US gun-tracing program in Mexican drug war comes under congressional fire
Allegations that the Bureau of Alcohol, Tobacco, Firearms and Explosives allowed US arms to flow to Mexican cartels are now facing congressional scrutiny, including questions about whether that may have contributed to the deaths of a US law enforcement officer and numerous Mexicans.
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“The Columbus, N.M., incident marks a rare instance in which federal officials acknowledge guns from an ATF sting have crossed over to another crime ring, affecting a sister federal agency,” CPI journalists John Solomon, David Heath, and Ricardo Sandoval Palos wrote in late March.Skip to next paragraph
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Earlier this year, Kenneth Gonzales, the US Attorney for New Mexico, told the Wall Street Journal that he could not provide any extra information about the circumstances of the Columbus raid, which took place in March. But he acknowledged that some of the guns tied to the operation were found in Mexico.
“Every effort was made through the course of this investigation to keep that from happening,” Mr. Gonzales said.
Both Obama and Holder have said they only learned of Operation Fast and Furious after the scandal broke in January, although Holder played up BATFE's Project Gunrunner, under which Fast and Furious was spawned, in a speech in Mexico in 2009, saying that $10 million of the 2009 stimulus bill would go to fund new arms interdiction measures amid disputed reports that up to 90 percent of illegal guns found in Mexico came from the US.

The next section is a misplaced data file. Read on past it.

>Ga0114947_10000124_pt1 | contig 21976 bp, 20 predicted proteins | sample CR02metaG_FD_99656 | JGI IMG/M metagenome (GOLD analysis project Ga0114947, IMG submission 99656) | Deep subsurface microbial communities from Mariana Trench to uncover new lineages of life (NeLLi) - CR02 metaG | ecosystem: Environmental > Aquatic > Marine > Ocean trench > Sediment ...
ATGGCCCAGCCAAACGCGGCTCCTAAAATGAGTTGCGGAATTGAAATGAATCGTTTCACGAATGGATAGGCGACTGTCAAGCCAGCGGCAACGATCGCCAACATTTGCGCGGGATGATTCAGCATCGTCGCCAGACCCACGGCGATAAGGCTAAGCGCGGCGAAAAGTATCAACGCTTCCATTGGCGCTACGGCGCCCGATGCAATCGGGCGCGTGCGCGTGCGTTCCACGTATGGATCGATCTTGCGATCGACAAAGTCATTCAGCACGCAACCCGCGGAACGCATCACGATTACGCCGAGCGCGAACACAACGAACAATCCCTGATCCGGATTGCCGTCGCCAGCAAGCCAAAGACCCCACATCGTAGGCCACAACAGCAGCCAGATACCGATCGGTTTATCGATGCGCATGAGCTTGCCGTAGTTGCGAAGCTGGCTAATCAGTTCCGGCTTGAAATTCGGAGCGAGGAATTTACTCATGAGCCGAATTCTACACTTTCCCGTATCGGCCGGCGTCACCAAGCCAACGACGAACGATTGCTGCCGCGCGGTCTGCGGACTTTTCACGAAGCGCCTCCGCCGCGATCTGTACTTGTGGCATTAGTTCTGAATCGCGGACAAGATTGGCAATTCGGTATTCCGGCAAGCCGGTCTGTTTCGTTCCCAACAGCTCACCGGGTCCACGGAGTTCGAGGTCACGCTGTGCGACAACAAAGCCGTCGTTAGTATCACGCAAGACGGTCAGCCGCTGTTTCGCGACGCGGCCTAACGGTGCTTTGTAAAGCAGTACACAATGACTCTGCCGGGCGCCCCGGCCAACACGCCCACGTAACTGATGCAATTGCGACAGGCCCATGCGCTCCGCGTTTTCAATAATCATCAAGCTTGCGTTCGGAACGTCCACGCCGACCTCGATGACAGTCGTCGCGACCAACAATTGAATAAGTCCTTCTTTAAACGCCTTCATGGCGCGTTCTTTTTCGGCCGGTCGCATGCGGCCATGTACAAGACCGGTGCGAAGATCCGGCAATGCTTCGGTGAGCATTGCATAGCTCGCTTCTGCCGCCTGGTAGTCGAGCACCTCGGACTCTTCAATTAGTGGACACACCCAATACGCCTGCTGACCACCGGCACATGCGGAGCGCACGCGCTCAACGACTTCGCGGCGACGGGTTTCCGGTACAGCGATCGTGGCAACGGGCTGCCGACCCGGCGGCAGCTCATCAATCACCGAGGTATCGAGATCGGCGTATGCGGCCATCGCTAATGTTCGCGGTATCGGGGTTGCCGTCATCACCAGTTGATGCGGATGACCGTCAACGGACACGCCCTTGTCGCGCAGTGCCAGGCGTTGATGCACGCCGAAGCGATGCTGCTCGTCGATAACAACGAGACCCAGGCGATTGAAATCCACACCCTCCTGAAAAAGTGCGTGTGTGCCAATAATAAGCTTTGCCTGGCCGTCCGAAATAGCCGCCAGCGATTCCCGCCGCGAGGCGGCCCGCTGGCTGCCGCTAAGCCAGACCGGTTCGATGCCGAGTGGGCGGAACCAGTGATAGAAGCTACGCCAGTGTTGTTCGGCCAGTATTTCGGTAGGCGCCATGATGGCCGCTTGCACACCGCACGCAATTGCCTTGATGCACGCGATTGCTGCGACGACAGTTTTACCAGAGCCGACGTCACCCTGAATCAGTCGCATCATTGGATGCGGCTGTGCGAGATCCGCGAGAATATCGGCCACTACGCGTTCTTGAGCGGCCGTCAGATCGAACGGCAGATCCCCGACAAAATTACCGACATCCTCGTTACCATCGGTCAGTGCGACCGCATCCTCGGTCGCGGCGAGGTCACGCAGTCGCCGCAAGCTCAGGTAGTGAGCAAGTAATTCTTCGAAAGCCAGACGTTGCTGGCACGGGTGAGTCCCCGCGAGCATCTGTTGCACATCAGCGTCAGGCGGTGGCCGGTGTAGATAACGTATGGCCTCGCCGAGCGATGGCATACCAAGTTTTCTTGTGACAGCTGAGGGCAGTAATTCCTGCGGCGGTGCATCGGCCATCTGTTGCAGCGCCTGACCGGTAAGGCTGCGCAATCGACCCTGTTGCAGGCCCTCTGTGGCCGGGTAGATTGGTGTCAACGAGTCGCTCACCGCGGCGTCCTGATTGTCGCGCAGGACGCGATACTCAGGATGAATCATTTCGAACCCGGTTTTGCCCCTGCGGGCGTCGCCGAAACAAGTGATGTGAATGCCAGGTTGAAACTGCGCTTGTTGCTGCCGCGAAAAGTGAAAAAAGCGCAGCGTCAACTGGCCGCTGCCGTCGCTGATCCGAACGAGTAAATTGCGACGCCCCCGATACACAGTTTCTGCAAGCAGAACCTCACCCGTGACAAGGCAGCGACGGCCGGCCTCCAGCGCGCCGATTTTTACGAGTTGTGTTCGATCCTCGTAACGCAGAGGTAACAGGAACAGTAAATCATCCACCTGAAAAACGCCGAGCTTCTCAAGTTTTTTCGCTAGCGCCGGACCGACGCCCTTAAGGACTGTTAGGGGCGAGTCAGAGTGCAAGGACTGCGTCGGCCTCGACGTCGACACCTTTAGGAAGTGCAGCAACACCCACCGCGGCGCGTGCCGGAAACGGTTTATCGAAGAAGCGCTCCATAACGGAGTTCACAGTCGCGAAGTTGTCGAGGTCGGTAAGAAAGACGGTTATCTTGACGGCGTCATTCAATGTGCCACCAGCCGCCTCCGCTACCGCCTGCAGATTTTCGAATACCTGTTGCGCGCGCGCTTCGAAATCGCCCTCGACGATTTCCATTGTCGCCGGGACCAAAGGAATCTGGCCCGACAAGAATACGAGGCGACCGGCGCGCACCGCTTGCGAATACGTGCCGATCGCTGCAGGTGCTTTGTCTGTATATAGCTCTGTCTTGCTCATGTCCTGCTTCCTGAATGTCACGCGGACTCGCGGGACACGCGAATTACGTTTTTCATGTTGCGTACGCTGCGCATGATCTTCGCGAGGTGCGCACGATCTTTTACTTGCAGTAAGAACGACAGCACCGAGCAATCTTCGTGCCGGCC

“My attorney general has made clear that he certainly would not have ordered gun-running to be able to pass through into Mexico,” Obama said at a press conference in late June. “I’ve made very clear my views that that would not be an appropriate step by the ATF, and we’ve got to find out how that happened. As soon as the investigation’s completed, I think appropriate actions will be taken.”
The DOJ's inspector general is conducting an internal investigation and the Justice Department has released over 2,000 documents to congressional investigators. Grassley and Issa have accused the DOJ of coaching witnesses, stonewalling their investigation, and redacting documents with a heavy hand.
For their part, BATFE officials have defended some of their actions, saying the lack of a stronger federal antitrafficking statute has hampered the agency's attempts to control the flow of illegal arms across the border.
To that end, House Democrats on Friday introduced the Stop Gun Trafficking and Strengthen Law Enforcement Act of 2011 to curtail what the Violence Policy Center's Kristen Rand called “a virtually unregulated bazaar of military-style firearms” on the US side of the border.
Also this week, the Obama administration put new multiple gun sales reporting requirements into place for 8,500 gun shops along the southern US border, fueling criticism from the NRA and conservative commentators that Fast and Furious was a White House political ploy to link US weapons to Mexican cartels in order to build support for stronger gun control on the US side of the border.
On Wednesday, House Republicans voted to strip funding for the new requirements out of the federal budget.